Key features of the Berlin bilingual education programme

The bilingual education programme attended by the participants in this study is characterised by the following key features.

Status of the programme. The bilingual programme established at the Ernst-Adolf-Eschke Schule in Berlin in September 2001 was approved of by the Berlin Senate with the status of a Schulversuch (‘pilot programme’) for the years 2001-2008. It was to cover the period of 6 school years regular primary education comprises in Berlin, plus the extension of the first school year by an additional year. The programme was set up in close collaboration between the school, the parents’ association, and the concomitant research team.[1]

Placement. Following our distinction of bilingual education options elaborated in chapter 1, the programme established in Berlin belongs to the type of educational measures offered within the bounds of special schools for deaf children.

Bilingual conception and status of the languages on the curriculum. By attributing an equal status to DGS and German, the Berlin bilingual education programme is clearly footed on the basic tenets of sign bilingual education discussed in section 1.3.1. Two key features of the programme[2] adopted from the Hamburg programme were the use of the team- teaching method and the inclusion of a separate subject DGS/Deaf Studies on the curriculum. The bilingual team- teaching method applied in this programme implied that 15 hours per week classes were taught in collaboration by the deaf and the hearing teachers (cf. Table 1.3 above). The students were instructed in DGS by the deaf teacher and in spoken German and LBG (Lautsprachbegleitendes Gebarden, i.e. Signed German) or LUG (Lautsprachunterstutzendes Gebarden, i.e. sign supported German) by the hearing teacher. In line with the advantages attributed to the use of a language policy characterised by the one person-one language principle, Gunther and Hennies (2011: 1, our transl.) highlight the role attributed to the two teachers when they state that “... the teachers represented linguo-cultural integration and identification figures for the languages they represented respectively.”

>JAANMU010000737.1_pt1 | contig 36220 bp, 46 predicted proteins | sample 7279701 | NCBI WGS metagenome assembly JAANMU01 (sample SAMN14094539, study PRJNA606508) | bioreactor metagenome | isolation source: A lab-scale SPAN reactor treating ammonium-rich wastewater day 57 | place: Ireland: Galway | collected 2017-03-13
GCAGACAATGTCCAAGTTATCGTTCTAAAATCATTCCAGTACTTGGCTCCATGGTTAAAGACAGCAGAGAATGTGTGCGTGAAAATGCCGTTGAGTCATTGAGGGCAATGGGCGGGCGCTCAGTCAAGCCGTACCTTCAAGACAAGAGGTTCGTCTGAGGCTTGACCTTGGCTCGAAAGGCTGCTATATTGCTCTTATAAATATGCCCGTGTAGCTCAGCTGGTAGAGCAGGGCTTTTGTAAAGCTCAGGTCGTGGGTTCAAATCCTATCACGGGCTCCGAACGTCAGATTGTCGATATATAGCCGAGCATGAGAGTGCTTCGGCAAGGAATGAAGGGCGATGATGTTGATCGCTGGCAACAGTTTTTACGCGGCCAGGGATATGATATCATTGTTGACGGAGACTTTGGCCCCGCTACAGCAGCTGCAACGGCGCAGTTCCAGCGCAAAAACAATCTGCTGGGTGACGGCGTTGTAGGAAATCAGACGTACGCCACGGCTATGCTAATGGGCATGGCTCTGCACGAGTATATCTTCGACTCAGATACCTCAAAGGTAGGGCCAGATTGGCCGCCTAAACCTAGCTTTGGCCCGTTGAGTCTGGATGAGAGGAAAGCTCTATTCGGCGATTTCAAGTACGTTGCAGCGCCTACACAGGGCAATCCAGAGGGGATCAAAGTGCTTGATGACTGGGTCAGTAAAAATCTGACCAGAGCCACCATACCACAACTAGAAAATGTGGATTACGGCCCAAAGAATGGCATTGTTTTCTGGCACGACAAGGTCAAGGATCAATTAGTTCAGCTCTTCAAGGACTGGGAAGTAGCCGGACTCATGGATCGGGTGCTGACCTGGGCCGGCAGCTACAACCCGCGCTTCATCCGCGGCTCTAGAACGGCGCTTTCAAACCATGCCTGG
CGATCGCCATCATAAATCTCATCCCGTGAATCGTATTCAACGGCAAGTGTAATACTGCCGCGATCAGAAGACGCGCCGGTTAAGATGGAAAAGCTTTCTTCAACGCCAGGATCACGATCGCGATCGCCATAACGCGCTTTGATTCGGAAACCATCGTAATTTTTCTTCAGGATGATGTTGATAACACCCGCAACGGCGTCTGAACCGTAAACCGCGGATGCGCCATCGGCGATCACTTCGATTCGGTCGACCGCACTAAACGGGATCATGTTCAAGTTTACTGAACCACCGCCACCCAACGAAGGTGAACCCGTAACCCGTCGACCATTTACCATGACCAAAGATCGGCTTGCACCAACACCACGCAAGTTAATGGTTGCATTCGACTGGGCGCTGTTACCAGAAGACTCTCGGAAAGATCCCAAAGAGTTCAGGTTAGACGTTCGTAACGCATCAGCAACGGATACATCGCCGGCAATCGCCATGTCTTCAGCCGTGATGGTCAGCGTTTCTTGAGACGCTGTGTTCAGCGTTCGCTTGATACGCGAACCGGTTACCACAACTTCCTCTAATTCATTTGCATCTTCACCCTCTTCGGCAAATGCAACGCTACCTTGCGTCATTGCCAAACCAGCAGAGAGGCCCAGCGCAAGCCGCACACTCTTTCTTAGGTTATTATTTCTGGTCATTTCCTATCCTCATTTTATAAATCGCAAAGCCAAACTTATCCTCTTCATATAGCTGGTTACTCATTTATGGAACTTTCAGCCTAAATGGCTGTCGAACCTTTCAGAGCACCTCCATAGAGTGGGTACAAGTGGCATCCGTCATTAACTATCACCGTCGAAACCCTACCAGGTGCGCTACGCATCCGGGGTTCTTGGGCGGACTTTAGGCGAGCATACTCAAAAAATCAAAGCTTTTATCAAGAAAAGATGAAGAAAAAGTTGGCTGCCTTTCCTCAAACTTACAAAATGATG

Owing to the status attributed to DGS qua base language a continuous bilin- guality and moving between the languages in the students’ communicative interactions, also beyond the team- teaching classes, was another characteristic of the bilingual approach adopted. The students’ awareness about the contrasting properties of the languages was enhanced through contrastive teaching (Gunther & Hennies 2011: 147).

Another feature of this programme was the explicit promotion of written language skills, with a focus on text level processes, an approach also adopted from the first German bilingual education programme implemented in Hamburg (Gunther et al. 2004: 231f.; Gunther & Hennies 2011: 147). This means that while children were taught the target grammar of German, it was not formal correctness but the ability to produce and comprehend narrative structures that lay at the centre of the teaching. Crucially, special attention was paid to the work with age adequate texts. As for the promotion of spoken language skills, more attention was paid to the development of these skills in Berlin than it had been the case in Hamburg.

  • [1] According to Gunther and Hennies (2011: 1), the Hamburg experience served as a model (commonly referred to as HamburgerModell, ‘Hamburg model’) for educational conceptions includingsign language in Germany. What made this experience attractive was that it was complementedby sound research, undertaken in close collaboration with the teaching personnel involved, andthat it was based on a scientific-pedagogical concept developed at a time when such a conceptwas unavailable in the country (see also Plaza-Pust 2016). The Swedish model was not used as abasis for the bilingual conception because the bilingual development was conceived of sequentially in that model.
  • [2] The main tenets of the Berlin bilingual education model are summarised in a document published by the Arbeitskreis Bilinguale Erziehung (cf. Arbeitsgruppe "Bilinguale Erziehung und Bil-dung in Berlin” 2011/2001). Three reports were presented to the Berlin Senate, documenting themain characteristics and outcomes of the bilingual experience.
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